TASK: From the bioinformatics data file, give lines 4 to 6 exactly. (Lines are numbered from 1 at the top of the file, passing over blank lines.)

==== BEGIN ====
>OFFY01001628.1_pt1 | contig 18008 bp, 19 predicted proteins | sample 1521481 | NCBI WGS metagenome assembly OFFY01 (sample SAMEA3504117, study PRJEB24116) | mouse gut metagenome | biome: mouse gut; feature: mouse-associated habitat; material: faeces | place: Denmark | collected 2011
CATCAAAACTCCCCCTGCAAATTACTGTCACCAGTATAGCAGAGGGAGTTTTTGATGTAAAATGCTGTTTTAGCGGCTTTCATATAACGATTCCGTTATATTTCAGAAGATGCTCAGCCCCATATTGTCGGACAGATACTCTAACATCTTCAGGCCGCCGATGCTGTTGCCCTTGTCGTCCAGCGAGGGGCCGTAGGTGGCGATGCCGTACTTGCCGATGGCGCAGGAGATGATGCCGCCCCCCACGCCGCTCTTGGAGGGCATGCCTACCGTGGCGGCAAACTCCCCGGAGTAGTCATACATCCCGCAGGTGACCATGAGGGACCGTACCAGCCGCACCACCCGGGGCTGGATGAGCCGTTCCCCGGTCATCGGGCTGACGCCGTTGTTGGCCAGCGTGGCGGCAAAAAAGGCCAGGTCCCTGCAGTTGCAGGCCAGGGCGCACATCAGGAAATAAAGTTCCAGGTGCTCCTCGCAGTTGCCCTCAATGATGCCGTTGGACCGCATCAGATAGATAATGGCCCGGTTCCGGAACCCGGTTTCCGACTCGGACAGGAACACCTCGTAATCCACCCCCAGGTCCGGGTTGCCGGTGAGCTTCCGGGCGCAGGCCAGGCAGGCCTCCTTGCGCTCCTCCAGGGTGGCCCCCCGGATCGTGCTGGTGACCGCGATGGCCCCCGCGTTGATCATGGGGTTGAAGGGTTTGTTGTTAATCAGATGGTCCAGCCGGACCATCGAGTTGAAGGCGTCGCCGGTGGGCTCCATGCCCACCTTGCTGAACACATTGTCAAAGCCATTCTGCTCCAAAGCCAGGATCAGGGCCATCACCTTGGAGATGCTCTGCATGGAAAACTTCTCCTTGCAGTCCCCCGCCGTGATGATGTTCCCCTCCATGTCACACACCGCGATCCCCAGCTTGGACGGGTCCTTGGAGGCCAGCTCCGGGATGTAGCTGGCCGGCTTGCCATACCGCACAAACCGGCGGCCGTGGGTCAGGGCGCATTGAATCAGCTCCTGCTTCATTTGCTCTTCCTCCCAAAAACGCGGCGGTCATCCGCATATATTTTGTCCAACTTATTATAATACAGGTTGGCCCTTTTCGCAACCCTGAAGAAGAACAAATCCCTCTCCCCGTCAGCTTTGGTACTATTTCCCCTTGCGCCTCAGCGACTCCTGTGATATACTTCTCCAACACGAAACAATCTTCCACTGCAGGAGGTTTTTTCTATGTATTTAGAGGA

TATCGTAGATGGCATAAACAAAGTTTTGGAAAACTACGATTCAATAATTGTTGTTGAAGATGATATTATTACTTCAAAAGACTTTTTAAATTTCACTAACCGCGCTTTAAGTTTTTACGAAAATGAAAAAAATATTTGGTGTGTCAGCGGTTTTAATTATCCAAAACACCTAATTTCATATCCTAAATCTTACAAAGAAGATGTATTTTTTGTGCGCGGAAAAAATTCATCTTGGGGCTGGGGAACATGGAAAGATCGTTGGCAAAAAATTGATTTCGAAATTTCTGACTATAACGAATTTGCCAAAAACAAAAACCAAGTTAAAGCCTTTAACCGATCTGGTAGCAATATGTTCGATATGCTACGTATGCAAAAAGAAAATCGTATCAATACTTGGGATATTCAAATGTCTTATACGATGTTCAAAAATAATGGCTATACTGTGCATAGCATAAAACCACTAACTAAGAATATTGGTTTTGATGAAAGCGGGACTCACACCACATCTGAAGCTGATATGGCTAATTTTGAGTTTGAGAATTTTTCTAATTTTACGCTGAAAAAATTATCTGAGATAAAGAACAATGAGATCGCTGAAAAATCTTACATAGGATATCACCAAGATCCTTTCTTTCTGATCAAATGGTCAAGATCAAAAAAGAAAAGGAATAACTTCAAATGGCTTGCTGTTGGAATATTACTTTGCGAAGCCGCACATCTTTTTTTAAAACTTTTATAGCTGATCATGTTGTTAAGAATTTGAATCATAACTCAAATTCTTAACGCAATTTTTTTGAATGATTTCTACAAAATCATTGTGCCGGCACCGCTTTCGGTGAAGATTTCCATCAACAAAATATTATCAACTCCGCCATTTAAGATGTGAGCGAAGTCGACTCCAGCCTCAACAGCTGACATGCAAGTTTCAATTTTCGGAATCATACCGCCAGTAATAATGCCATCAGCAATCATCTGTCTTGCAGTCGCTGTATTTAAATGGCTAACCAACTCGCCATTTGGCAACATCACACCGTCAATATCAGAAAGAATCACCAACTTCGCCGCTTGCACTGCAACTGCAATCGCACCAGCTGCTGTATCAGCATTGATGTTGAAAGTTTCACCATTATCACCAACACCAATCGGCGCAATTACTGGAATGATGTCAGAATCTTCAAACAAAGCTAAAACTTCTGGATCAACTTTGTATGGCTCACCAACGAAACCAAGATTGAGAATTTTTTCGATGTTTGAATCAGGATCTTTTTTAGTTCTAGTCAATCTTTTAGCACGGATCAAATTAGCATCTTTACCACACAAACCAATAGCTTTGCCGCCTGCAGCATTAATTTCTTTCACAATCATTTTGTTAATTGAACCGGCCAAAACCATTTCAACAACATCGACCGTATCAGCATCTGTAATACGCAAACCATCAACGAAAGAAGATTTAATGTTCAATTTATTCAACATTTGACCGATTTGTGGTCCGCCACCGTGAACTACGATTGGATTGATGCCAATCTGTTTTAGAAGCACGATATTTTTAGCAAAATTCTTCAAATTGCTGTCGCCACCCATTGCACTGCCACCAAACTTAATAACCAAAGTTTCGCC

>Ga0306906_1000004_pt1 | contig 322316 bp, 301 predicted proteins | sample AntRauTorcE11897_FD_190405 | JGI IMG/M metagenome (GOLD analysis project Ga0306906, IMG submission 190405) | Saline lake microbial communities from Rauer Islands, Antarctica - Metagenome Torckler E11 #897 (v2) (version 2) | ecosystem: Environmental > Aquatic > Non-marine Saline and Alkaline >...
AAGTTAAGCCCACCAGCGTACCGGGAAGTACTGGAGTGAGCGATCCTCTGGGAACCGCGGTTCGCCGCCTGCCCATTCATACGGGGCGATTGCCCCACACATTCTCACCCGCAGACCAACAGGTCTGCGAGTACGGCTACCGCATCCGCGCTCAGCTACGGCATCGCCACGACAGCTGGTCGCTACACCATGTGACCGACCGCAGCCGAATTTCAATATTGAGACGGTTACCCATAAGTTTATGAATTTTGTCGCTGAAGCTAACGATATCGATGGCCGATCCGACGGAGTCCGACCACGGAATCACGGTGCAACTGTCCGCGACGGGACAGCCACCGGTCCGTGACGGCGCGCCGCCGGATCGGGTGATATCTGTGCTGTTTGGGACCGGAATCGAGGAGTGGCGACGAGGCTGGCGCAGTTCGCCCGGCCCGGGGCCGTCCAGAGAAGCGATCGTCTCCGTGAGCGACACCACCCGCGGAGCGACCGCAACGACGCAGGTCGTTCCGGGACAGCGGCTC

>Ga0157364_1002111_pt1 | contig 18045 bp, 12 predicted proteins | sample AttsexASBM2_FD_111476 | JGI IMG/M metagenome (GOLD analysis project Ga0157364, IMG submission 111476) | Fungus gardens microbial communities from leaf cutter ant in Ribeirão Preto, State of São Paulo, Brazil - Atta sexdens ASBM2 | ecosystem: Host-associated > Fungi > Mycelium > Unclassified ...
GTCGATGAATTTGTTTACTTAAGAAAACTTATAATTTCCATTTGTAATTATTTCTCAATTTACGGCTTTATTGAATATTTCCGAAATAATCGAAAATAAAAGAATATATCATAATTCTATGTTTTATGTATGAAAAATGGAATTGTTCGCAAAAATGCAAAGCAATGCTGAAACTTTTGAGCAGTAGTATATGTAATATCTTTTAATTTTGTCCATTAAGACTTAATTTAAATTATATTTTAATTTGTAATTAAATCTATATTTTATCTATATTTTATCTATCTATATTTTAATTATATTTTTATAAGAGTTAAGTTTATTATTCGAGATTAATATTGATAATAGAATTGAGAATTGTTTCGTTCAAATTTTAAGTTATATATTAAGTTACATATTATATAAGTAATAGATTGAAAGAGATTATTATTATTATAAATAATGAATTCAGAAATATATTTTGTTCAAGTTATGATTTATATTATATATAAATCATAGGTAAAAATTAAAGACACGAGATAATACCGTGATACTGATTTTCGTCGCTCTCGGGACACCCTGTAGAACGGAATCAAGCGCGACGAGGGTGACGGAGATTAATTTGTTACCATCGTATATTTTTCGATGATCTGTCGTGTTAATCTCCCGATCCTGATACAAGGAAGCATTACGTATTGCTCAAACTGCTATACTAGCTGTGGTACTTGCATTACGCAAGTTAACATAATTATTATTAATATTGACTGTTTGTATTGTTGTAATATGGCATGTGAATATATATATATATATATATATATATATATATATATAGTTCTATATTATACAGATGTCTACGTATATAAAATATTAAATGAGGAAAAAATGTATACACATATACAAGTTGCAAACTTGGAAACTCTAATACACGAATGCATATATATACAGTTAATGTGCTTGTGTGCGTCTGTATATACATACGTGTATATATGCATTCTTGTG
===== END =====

>Ga0306906_1000004_pt1 | contig 322316 bp, 301 predicted proteins | sample AntRauTorcE11897_FD_190405 | JGI IMG/M metagenome (GOLD analysis project Ga0306906, IMG submission 190405) | Saline lake microbial communities from Rauer Islands, Antarctica - Metagenome Torckler E11 #897 (v2) (version 2) | ecosystem: Environmental > Aquatic > Non-marine Saline and Alkaline >...
AAGTTAAGCCCACCAGCGTACCGGGAAGTACTGGAGTGAGCGATCCTCTGGGAACCGCGGTTCGCCGCCTGCCCATTCATACGGGGCGATTGCCCCACACATTCTCACCCGCAGACCAACAGGTCTGCGAGTACGGCTACCGCATCCGCGCTCAGCTACGGCATCGCCACGACAGCTGGTCGCTACACCATGTGACCGACCGCAGCCGAATTTCAATATTGAGACGGTTACCCATAAGTTTATGAATTTTGTCGCTGAAGCTAACGATATCGATGGCCGATCCGACGGAGTCCGACCACGGAATCACGGTGCAACTGTCCGCGACGGGACAGCCACCGGTCCGTGACGGCGCGCCGCCGGATCGGGTGATATCTGTGCTGTTTGGGACCGGAATCGAGGAGTGGCGACGAGGCTGGCGCAGTTCGCCCGGCCCGGGGCCGTCCAGAGAAGCGATCGTCTCCGTGAGCGACACCACCCGCGGAGCGACCGCAACGACGCAGGTCGTTCCGGGACAGCGGCTC

>Ga0157364_1002111_pt1 | contig 18045 bp, 12 predicted proteins | sample AttsexASBM2_FD_111476 | JGI IMG/M metagenome (GOLD analysis project Ga0157364, IMG submission 111476) | Fungus gardens microbial communities from leaf cutter ant in Ribeirão Preto, State of São Paulo, Brazil - Atta sexdens ASBM2 | ecosystem: Host-associated > Fungi > Mycelium > Unclassified ...